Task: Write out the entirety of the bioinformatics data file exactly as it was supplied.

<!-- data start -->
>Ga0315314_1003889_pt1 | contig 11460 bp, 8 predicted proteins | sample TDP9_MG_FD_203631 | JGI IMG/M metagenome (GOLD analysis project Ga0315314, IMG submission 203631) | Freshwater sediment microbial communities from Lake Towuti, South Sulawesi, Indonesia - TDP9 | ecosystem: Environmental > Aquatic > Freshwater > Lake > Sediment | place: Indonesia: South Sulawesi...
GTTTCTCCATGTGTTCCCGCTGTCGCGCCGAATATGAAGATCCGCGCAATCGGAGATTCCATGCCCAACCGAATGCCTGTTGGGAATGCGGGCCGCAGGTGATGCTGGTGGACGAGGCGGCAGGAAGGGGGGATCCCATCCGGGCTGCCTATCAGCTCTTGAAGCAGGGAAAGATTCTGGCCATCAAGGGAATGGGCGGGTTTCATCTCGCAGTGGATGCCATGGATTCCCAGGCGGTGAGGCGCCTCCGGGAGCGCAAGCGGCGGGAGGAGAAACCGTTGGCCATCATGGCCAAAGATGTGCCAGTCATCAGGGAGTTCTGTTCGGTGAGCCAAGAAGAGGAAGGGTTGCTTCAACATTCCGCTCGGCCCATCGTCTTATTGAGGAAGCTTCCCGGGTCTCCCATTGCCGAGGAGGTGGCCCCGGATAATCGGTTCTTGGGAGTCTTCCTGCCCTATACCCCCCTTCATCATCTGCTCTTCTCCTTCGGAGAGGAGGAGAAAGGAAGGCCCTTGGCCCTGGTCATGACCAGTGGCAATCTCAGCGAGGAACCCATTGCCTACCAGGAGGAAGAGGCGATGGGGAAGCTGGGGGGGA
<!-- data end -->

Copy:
>Ga0315314_1003889_pt1 | contig 11460 bp, 8 predicted proteins | sample TDP9_MG_FD_203631 | JGI IMG/M metagenome (GOLD analysis project Ga0315314, IMG submission 203631) | Freshwater sediment microbial communities from Lake Towuti, South Sulawesi, Indonesia - TDP9 | ecosystem: Environmental > Aquatic > Freshwater > Lake > Sediment | place: Indonesia: South Sulawesi...
GTTTCTCCATGTGTTCCCGCTGTCGCGCCGAATATGAAGATCCGCGCAATCGGAGATTCCATGCCCAACCGAATGCCTGTTGGGAATGCGGGCCGCAGGTGATGCTGGTGGACGAGGCGGCAGGAAGGGGGGATCCCATCCGGGCTGCCTATCAGCTCTTGAAGCAGGGAAAGATTCTGGCCATCAAGGGAATGGGCGGGTTTCATCTCGCAGTGGATGCCATGGATTCCCAGGCGGTGAGGCGCCTCCGGGAGCGCAAGCGGCGGGAGGAGAAACCGTTGGCCATCATGGCCAAAGATGTGCCAGTCATCAGGGAGTTCTGTTCGGTGAGCCAAGAAGAGGAAGGGTTGCTTCAACATTCCGCTCGGCCCATCGTCTTATTGAGGAAGCTTCCCGGGTCTCCCATTGCCGAGGAGGTGGCCCCGGATAATCGGTTCTTGGGAGTCTTCCTGCCCTATACCCCCCTTCATCATCTGCTCTTCTCCTTCGGAGAGGAGGAGAAAGGAAGGCCCTTGGCCCTGGTCATGACCAGTGGCAATCTCAGCGAGGAACCCATTGCCTACCAGGAGGAAGAGGCGATGGGGAAGCTGGGGGGGA